There comes a moment in every homeschooling parent's life when they wonder, "Can I really keep this up?" There are definitely downsides to homeschooling, and I have encountered many in the course of homeschooling my daughter from kindergarten through fourth grade. But I never blinked because the rewards far outweighed the challenges.
My great moment of doubt is about college. Of course, I know that homeschoolers go to college, and not always as a 12-year-old prodigy. But I recently heard that local homeschoolers were having trouble translating their educations for admissions committees. And I wondered: If the rigorous homeschooling of the talented kids I know isn't acceptable to colleges, could homeschooling be a viable alternative for education at all? I decided I needed to research just what the problem was before going any further.
Luckily, a friend was hosting a college admission information session at her house. She posted the invite to the homeschool community on a Yahoo group list, saying she'd like "to share what I've learned and what I wish I had done differently." It was this last piece that especially compelled me.
Options for High Schooling at Home
Beatrice Alford has a deep gaze. She's been involved in forging co-ops, hiring tutors, and enriching her own learning life with French conversation groups and online classes. And she's homeschooled her two daughters, Marley, 17, and Eleanor, 12, since the beginning. As someone I admire, I am eager to hear her experience with college applications.
Starting with a single math workbook, Marley's education at home went from field trips and unstructured reading time, to online classes through Home2Teach.com and WriteGuide.com, to summer camps in writing at UMass Amherst and physics at Brown. This mix of learning at home and beyond is not uncommon for homeschoolers. Locally, there are part-time school options like Sojourner Truth Schoolhouse in New Paltz, parent-led cooperatives like The Alternative Learning Center in Columbia County, and private class series offered by certified teachers who are often on sabbatical (while teaching their own children). Alford and Marley added subjects, one by one, as interests and opportunities arose. But it was Bard's Bridge Program, where Marley took 100- and 200-level classes in theater, biology and math, which proved pivotal to her college applications.
The Bridge Program is Bard's enrichment for juniors and seniors within commuting distance—50 miles—who are thirsty for challenge. Bard solicits guidance counselors, who encourage strong candidates to apply. Recently, homeschoolers have heard of it through word-of-mouth. Once accepted, students are invited to enroll in classes for a reduced fee if there's room. They can access the library, campus center, and lectures, but not student clubs, the gym, or campus parties. It's not meant to substitute for high school. Bard has another program for that at Simon's Rock, where kids ages 16 and up can be with others their age, doing college-level work.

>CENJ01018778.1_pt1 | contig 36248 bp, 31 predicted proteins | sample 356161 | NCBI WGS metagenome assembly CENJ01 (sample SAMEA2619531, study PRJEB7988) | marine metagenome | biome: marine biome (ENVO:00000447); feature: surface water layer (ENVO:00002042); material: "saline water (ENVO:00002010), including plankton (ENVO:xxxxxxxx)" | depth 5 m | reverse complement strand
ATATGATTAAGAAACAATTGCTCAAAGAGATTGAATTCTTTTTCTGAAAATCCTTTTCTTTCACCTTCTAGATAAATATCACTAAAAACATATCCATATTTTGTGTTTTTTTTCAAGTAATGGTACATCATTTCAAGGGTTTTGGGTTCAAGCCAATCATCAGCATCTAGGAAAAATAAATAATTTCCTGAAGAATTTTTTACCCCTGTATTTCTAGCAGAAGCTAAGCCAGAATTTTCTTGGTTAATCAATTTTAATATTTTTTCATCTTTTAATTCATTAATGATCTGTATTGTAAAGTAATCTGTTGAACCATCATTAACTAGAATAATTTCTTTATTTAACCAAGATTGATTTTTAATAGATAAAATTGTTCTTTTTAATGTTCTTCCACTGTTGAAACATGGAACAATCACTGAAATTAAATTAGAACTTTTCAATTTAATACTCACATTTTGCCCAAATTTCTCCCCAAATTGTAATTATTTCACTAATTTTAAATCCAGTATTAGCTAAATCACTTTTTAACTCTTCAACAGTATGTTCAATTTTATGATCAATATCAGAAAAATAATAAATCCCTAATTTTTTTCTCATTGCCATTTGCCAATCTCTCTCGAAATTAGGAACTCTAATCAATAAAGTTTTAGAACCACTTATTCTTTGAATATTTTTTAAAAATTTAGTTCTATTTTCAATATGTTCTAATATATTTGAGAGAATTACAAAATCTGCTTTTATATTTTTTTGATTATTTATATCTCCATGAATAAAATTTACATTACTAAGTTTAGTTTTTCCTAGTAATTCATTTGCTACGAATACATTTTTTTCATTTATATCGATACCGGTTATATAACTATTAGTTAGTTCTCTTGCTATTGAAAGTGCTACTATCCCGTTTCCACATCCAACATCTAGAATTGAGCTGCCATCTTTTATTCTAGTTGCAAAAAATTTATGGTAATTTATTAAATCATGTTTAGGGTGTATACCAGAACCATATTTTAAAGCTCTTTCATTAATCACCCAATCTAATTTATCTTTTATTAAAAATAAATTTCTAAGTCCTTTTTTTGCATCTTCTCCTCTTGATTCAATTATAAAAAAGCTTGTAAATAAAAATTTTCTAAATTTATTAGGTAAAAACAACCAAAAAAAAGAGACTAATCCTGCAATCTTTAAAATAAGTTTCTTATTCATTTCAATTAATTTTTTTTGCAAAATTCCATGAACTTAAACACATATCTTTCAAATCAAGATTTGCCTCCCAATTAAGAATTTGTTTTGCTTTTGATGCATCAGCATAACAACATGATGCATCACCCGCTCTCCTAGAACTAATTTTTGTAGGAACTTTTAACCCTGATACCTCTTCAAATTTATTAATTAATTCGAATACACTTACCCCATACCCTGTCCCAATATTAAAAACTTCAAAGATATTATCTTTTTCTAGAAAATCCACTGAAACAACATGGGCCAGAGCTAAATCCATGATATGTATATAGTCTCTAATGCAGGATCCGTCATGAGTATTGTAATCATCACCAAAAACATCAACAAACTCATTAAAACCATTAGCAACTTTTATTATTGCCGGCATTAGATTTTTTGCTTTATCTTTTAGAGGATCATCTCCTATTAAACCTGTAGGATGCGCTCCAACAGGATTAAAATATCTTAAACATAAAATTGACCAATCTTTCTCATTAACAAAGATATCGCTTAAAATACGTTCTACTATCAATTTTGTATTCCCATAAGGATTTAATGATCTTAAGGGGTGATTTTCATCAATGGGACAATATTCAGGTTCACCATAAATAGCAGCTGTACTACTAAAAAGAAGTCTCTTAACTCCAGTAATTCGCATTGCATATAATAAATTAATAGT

"Bridge students are not treated as high school students in a class. They're treated like every other student," says Joanna Baker, assistant director of admissions, "Which is good. But we need to determine if they're ready, and the interview is really a big part of the application." In fact, right before we spoke, Baker interviewed a homeschooler. "It's not a homeschool program per se," Baker explains, "but high school students often have trouble coordinating their schedule with the Bridge Program, so it does tend to be better for homeschoolers because of their flexibility."
The Bridge Program shows that participants are independent, committed, mature, and able to thrive in a classroom and/or seminar setting. All things colleges are looking for in applicants, especially from homeschoolers, who might not have this kind of credential otherwise.
The tutor Alford hired to instruct Marley in writing college-level research papers was KellyAnne McGuire, a graduated homeschooler who designed the nine-week course on the subject. (Full disclosure, McGuire is a former Chronogram intern.)
McGuire "didn't homeschool in [her] pajamas." She and her brother sat down to lessons at the kitchen table five to six hours a day, five days a week. "It was serious," she says. Her parents pulled her out of public middle school and wanted her homeschooling to be stimulating. McGuire took liberal arts and 101 classes at Ulster County Community College so that when she entered four-year college (Mt. Holyoke), she could spend her time doing specialized classes towards her major. Her mother encouraged certain classes, which helped her determine what she liked, and also kept meticulous records of all the books read, the curriculum used. She wrote it all into the quarterly reports submitted to the local school district.